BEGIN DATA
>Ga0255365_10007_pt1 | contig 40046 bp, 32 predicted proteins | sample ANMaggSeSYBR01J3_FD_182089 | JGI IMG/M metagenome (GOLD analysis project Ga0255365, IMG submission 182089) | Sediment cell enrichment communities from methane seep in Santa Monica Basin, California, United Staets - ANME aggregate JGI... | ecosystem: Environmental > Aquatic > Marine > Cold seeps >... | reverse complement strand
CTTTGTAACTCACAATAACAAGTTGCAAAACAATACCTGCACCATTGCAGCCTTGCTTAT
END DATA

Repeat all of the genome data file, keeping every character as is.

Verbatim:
>Ga0255365_10007_pt1 | contig 40046 bp, 32 predicted proteins | sample ANMaggSeSYBR01J3_FD_182089 | JGI IMG/M metagenome (GOLD analysis project Ga0255365, IMG submission 182089) | Sediment cell enrichment communities from methane seep in Santa Monica Basin, California, United Staets - ANME aggregate JGI... | ecosystem: Environmental > Aquatic > Marine > Cold seeps >... | reverse complement strand
CTTTGTAACTCACAATAACAAGTTGCAAAACAATACCTGCACCATTGCAGCCTTGCTTAT